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The word “ascension” means to move upward, to be lifted up.  In this case, the “ascension” refers to Jesus’ ascent as he was lifted up into heaven at the end of his earthly ministry in the midst of his followers. This event was commonly assumed to have occurred upon the Mount of Olives 40 days following Jesus’ resurrection after he had made many appearances to his followers.  It should be noted that the Ascension is one of the few affirmations we make about Jesus’ life in our ancient creeds. In the Nicene Creed, we proclaim that Jesus, “ascended into heaven and is seated at the right hand of the Father.” The Ascension has also been observed universally by the Church since at least the 4th century and it ushers the Church into Pentecost Sunday, when the Church celebrates the coming of the Holy Spirit.

One of the things about the liturgical year and worship, is that if one pays attention to the prayers and readings throughout the church year, one can learn and experience all the central teachings of the Christian faith. For instance, the liturgy of the Eucharistic prayer opens with a dialogue that begins with the words, “The Lord be with you… And  with your spirit.”  The prayer continues with the invitation to those gathered to “Lift up your hearts.” Clergy are taught in seminary to physically lift their arms and hands upward during this prayer  in order to convey tangibly and physically this sense of lifting up in a posture of supplication. The people then respond, “We lift them up to the Lord.” The sursum corda ends with giving thanks to God and the prayer then moves into retelling salvation history with worship and thanksgiving to God until the invitation to receive Communion.

The goal of this portion of the ancient liturgy is to participate in, essentially, an ascension of the heart, by intentionally and prayerfully lifting up our hearts to God in faith, love, and joy. From a spiritual standpoint, this is a moment to pause and bring our awareness into God’s presence. In that sense, we are called to ascend to God, just as Jesus ascended to God, by lifting up our hearts, our souls, and our deepest selves to God. In this way, our prayer reminds us that the Eucharist is not just about the fact that Jesus descended to the earth to come to us, nor did Jesus merely ascend into heaven, but that he ascended in order to draw us all to God because we too are called to ascend in heart, body, and mind to the Lord. In Christ, by faith through grace, we learn that ascension is a joint effort! In fact, not only is the Eucharistic celebration a joint effort of both descension and ascension, but our entire spiritual journey is a joint effort that involves God coming to us and our responding and coming to God, descending and ascending together, with God working in us and us working with God. In this way, heaven and earth are joined together for the work of God’s Kingdom.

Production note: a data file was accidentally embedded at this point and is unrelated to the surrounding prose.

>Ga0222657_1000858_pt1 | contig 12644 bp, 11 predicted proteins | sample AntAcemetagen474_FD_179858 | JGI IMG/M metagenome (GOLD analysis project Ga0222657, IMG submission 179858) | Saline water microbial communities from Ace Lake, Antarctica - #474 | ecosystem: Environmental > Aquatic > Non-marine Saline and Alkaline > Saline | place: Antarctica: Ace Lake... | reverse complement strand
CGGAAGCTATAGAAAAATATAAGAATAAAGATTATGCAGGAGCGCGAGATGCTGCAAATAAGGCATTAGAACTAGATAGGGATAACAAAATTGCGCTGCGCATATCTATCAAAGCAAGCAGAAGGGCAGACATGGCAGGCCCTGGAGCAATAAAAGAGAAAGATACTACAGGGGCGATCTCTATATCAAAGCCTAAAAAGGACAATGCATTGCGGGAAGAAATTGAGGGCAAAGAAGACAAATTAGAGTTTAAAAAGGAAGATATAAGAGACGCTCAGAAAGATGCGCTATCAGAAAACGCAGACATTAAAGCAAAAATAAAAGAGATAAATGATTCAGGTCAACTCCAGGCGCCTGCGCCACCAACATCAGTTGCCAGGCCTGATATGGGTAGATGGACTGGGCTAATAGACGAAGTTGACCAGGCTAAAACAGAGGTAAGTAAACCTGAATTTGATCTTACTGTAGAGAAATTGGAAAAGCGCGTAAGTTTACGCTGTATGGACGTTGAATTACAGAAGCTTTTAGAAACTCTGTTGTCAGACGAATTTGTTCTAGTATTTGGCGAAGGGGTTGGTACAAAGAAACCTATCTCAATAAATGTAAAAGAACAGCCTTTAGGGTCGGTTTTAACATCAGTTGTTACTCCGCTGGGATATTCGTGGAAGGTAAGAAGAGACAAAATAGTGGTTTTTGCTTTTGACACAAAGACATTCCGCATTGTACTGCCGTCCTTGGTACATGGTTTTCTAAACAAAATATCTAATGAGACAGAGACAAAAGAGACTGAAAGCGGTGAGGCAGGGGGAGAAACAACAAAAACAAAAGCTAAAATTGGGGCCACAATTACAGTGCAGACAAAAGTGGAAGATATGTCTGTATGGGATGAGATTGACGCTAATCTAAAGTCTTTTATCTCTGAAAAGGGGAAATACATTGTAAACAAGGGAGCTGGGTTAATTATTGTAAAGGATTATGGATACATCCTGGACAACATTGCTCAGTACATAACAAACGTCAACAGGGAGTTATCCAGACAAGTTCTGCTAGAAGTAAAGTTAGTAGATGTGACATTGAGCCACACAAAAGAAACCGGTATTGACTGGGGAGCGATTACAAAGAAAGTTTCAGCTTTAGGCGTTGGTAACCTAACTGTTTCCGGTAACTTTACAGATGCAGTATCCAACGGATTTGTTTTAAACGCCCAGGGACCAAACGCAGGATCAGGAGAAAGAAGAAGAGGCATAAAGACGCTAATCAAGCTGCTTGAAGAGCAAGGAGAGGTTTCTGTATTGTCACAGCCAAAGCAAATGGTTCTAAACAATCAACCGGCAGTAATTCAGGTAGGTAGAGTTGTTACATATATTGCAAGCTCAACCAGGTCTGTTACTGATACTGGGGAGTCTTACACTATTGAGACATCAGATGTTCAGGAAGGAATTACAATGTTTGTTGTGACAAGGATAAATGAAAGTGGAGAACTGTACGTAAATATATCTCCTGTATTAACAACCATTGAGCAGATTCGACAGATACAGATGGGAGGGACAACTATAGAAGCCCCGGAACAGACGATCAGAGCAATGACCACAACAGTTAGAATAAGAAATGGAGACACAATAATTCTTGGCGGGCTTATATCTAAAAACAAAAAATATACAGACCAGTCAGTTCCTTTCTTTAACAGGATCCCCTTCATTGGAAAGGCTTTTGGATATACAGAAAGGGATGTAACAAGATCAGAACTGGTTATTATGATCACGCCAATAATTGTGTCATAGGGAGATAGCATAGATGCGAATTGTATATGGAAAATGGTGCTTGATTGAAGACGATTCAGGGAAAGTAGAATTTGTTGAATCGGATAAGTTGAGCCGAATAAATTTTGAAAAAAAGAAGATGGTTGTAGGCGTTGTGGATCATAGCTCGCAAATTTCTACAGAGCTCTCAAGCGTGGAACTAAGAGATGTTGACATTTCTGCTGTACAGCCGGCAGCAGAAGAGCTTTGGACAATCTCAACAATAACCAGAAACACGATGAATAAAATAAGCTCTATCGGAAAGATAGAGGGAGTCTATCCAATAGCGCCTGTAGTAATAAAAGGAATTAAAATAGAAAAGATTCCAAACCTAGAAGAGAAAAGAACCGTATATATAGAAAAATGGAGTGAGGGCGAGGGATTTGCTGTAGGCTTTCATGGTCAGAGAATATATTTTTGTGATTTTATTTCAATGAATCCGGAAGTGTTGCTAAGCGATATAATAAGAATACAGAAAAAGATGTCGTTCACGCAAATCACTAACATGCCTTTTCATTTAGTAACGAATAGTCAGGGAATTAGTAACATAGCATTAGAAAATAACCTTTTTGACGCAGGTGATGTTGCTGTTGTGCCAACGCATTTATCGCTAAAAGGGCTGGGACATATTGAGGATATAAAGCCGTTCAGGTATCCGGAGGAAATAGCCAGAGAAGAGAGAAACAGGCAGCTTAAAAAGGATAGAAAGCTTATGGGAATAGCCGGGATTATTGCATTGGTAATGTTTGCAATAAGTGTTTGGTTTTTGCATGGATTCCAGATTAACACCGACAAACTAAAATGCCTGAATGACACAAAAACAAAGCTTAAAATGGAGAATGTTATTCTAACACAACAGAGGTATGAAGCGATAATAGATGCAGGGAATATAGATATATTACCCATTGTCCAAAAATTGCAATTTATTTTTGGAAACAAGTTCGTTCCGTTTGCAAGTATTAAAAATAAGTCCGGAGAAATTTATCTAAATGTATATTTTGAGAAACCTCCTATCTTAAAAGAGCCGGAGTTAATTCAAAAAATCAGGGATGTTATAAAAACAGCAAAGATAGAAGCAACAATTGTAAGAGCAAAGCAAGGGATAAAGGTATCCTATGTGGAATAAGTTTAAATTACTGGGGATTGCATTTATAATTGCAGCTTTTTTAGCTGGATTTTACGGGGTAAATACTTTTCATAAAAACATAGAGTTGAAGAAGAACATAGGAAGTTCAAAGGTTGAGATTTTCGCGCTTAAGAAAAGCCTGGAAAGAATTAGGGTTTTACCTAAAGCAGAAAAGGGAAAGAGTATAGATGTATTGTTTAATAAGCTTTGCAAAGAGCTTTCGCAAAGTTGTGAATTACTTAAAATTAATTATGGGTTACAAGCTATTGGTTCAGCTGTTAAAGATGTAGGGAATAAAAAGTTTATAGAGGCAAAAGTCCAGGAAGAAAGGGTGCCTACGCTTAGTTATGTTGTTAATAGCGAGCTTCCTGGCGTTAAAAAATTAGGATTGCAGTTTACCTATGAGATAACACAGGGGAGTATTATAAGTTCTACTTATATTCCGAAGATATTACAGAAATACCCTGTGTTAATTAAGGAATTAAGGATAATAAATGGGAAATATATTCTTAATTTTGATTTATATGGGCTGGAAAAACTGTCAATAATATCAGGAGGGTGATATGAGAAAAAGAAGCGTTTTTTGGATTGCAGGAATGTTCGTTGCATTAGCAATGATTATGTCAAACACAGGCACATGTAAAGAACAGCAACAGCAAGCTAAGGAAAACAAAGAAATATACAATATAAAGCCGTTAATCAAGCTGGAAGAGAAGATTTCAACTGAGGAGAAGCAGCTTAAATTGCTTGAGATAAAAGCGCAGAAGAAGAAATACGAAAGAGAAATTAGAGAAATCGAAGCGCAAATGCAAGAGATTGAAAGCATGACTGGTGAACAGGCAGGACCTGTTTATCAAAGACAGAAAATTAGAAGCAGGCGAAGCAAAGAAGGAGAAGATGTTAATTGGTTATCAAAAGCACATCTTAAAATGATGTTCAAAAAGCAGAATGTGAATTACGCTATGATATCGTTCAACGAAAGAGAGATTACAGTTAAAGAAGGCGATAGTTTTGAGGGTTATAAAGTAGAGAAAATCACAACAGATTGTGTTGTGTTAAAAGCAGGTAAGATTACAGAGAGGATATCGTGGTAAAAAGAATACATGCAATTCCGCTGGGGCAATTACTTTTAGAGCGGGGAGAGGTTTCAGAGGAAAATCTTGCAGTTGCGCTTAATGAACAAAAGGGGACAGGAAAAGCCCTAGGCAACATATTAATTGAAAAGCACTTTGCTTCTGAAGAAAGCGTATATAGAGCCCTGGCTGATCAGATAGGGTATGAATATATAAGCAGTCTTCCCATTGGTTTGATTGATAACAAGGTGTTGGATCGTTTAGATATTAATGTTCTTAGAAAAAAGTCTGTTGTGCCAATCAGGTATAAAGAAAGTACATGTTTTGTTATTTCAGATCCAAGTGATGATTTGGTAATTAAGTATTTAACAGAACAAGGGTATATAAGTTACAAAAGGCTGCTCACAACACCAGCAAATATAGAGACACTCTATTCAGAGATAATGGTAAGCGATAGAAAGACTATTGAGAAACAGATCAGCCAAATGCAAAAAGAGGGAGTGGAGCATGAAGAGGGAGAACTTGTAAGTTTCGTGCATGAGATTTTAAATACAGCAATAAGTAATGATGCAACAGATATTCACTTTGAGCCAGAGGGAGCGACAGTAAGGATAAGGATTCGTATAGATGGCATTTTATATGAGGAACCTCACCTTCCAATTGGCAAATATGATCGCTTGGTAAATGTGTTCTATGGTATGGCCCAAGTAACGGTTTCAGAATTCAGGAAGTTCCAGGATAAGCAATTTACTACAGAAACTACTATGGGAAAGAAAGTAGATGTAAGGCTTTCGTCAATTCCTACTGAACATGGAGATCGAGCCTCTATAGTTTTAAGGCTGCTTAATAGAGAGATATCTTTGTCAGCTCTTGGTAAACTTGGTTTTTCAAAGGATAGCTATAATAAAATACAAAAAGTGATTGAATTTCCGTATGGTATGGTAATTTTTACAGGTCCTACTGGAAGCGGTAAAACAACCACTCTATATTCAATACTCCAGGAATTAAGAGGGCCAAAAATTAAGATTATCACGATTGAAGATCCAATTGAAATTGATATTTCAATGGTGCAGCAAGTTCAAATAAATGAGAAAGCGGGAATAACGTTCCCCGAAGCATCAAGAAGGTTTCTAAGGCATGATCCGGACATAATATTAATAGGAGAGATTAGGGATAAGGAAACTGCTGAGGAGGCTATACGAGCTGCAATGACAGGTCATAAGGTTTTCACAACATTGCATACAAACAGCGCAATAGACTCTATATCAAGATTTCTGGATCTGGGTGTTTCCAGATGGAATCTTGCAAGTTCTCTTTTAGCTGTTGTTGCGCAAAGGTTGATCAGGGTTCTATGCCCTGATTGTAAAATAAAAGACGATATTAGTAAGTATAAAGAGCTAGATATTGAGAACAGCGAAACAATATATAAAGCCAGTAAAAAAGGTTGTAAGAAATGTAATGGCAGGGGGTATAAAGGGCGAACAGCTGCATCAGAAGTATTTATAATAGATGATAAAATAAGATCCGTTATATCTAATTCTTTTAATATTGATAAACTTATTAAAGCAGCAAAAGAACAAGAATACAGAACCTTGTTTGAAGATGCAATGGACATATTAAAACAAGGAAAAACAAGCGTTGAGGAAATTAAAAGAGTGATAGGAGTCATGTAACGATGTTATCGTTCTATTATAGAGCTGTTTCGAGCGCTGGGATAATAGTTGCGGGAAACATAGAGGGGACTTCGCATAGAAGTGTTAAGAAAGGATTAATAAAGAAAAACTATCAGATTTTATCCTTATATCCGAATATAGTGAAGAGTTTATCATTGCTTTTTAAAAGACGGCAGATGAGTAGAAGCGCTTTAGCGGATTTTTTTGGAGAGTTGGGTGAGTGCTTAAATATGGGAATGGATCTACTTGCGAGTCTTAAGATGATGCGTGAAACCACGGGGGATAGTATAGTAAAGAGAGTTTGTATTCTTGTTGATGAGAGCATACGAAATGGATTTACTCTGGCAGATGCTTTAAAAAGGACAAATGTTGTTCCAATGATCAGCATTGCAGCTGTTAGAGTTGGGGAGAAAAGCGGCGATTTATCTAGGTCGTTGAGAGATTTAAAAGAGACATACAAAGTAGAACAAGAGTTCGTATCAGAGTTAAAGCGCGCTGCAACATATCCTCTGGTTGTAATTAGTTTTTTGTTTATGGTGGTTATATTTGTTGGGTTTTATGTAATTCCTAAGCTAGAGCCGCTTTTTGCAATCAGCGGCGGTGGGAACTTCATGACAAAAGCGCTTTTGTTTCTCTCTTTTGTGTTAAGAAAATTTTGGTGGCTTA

When we follow Jesus and experience true ascension, there is a clear and gracious result. Luke’s Gospel account illustrates that result in our reading. Following Christ’s ascension, the text reveals that the disciples experienced three things: “worship,” “great joy,” and “blessing.” This is the same pattern of the Eucharistic prayer, and this is the pattern of the spiritual life. When we ascend and lift up our hearts to God, we too are filled with God’s life-giving, praise, worship, blessing, and joy!

Of course, we are called to ascend and lift our hearts to God not only on Sunday mornings or during the Eucharistic prayer, but continually and throughout our days. If we want to experience more joy in life, as well as praise and blessing, then we can lift up our hearts to God constantly in moments of ascension.

 Far from being an obscure event then, ascension can be a most practical reminder of how we might live out and practice our faith regularly, knowing that God has come to us and we have been called to come to God.

Jesus’ work on earth is now complete, but the task of bearing witness to Him and making disciples is never done, not until he returns at the end of time.  Clothed with the power of the Holy Spirit at Pentecost, the Apostles and disciples of Jesus began to preach and teach about him to Jews and to Gentiles. They began to do what the Lord Jesus asked them to do: bear witness and make disciples. That task is not just theirs; it belongs to all of us.



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